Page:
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Homework Help: Area between two graphs as a sum

  1. Apr 29, 2017 #1
    1. The problem statement, all variables and given/known data
    Snap1.jpg
    2. Relevant equations
    $$1^2+2^2+3^2+...+n^2=\frac{n(n+1)(2n+1)}{6}$$

    3. The attempt at a solution
    $$S_n=2\{[f_1(x_1)-f_2(x_1)]\Delta x+[f_1(x_2)-f_2(x_2)]\Delta x+...+[f_1(x_{n-1})-f_2(x_{n-1})]\Delta x\}$$
    $$S_n=2\{[18-\Delta x^2-\Delta x^2]+[18-(2\Delta x)^2-(2\Delta x)^2]+...+[18-(n-1)^2\Delta x^2-(n-1)^2\Delta x^2]\}$$
    $$S_n=2\{\Delta x[(n-1)18-2(1^2+2^2+...+(n-1)^2)\Delta x]\}$$
    If i develop exactly according to the formula in the Relevant Equations then it's wrong
     
  2. jcsd
  3. Apr 29, 2017 #2

    vela

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    Three questions:
    1. Why the factor of 2 in front?
    2. Why only n-1 terms? Aren't there n rectangles?
    3. Did you take into account the fact that ##\Delta x## depends on ##n##?
    Also, I think you dropped a factor of ##\Delta x## on the second term.
     
  4. Apr 30, 2017 #3

    scottdave

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    It would be nice to know what Eq7 is (perhaps it is your summation equation?). What is the area of interest? The two curves intersect at x = -3 and x = +3.
    Yes as @vela mentioned, delta x would be equal to the total x range, divided by n.
     
  5. Apr 30, 2017 #4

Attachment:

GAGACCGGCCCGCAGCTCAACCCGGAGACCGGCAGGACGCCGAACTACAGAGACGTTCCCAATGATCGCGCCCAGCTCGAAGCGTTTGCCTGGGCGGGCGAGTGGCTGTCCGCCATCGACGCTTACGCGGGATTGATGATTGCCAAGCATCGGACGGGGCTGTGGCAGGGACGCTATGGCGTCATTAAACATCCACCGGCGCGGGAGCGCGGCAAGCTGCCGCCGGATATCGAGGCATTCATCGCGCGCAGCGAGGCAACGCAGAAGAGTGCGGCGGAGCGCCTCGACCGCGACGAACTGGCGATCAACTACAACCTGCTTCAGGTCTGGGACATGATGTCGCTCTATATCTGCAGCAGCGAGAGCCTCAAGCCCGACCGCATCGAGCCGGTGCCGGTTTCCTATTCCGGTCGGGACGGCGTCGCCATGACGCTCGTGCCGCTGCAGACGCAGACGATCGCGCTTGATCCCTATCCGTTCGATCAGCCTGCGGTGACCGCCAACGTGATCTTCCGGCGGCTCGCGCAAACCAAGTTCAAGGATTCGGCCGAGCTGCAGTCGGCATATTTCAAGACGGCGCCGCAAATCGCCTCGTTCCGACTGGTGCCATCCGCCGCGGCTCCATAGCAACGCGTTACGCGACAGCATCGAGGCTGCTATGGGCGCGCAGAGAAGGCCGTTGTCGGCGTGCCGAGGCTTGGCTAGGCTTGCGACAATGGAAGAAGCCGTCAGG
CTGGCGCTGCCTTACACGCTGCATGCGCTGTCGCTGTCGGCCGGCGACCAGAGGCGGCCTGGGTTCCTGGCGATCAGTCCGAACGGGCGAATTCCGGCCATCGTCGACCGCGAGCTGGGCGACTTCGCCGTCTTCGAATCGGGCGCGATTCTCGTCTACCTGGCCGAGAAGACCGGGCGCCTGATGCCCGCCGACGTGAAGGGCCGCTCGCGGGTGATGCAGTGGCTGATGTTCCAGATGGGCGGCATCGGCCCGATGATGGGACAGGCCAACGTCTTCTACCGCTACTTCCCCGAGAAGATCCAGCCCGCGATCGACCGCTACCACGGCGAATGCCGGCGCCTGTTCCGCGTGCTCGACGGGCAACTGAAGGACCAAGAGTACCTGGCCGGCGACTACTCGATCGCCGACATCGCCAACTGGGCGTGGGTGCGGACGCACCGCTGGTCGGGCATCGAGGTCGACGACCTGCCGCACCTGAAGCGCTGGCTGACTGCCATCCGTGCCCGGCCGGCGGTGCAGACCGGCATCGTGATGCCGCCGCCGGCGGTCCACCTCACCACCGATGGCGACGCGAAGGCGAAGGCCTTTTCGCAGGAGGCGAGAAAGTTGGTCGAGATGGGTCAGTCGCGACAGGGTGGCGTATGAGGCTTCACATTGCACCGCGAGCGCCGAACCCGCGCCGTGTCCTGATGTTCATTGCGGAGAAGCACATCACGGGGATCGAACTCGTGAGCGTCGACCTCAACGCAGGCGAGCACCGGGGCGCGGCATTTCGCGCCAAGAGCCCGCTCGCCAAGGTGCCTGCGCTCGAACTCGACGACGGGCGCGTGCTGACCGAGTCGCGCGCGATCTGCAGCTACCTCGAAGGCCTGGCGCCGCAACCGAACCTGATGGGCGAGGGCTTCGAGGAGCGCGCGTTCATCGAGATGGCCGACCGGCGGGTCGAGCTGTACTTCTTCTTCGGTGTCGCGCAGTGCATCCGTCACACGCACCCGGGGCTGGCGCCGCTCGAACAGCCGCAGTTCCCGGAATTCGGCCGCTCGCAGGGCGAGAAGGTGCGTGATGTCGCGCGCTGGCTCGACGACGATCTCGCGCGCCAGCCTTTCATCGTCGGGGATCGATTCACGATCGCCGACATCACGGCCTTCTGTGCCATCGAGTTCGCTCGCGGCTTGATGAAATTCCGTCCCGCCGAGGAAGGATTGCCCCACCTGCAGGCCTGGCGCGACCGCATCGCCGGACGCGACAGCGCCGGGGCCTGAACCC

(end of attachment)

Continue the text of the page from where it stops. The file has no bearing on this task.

I calculate only the right half and double the result.
    I calculate only the right half and double the result.
    Snap1.jpg The rectangle at the last ##~\Delta x##, between x3 and x4 is a line, it has area 0, but if you wish....
    $$\frac{1}{2}S_n=[18-\Delta x^2-\Delta x^2]+[18-(2\Delta x)^2-(2\Delta x)^2]+...+[18-(n\Delta x)^2-(n\Delta x)^2]$$
    $$\Delta x=\frac{3}{n}$$
    $$\frac{1}{2}S_n=\Delta x[18n-(1^2+2^2+...+n^2)]=...=\frac{9(n+\frac{1}{5})(n-\frac{1}{2})}{2n^2}~\rightarrow~\frac{9}{2}$$
    While the area, on both sides of the y axis, totals to 104
     
  6. Apr 30, 2017 #5

    vela

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    Your set-up (in the first post) is fine, but your expression for ##S_n## is wrong. All I can say is check your algebra.

    You might want to recheck this value as well. I get 72.
     
  7. May 1, 2017 #6
    $$\frac{1}{2}S_n=\Delta x[18n-2\Delta x^2(1^2+2^2+...+n^2)]=\frac{9}{n^2}(4n^2-3n-1)$$
    Embarrassing but i don't know to solve it. the roots are 2 and -1/2 but when i substitute them ##~4n^2-3n-1\neq 0##
    $$\int_{-3}^3 18-x^2-\int_{-3}^3 x^2=\int_{-3}^3 18=18x\vert _{-3}^3=18\cdot 6=104$$
     
    Last edited: May 1, 2017
  8. May 1, 2017 #7
    Correction:
    $$\frac{1}{2}S_n=\Delta x[18n-2\Delta x^2(1^2+2^2+...+n^2)]=\frac{9}{n^2}(4n^2-3n-1)=\frac{9}{n^2}4(x+\frac{1}{4})(x-1)$$
    $$\frac{1}{2}S_n~\rightarrow~36, ~~S_n~\rightarrow~72$$
    $$\int_{-3}^3 18-x^2-\int_{-3}^3 x^2=\int_{-3}^3 18-2x^2=72$$
    Thank you Vela
     
    Last edited: May 1, 2017
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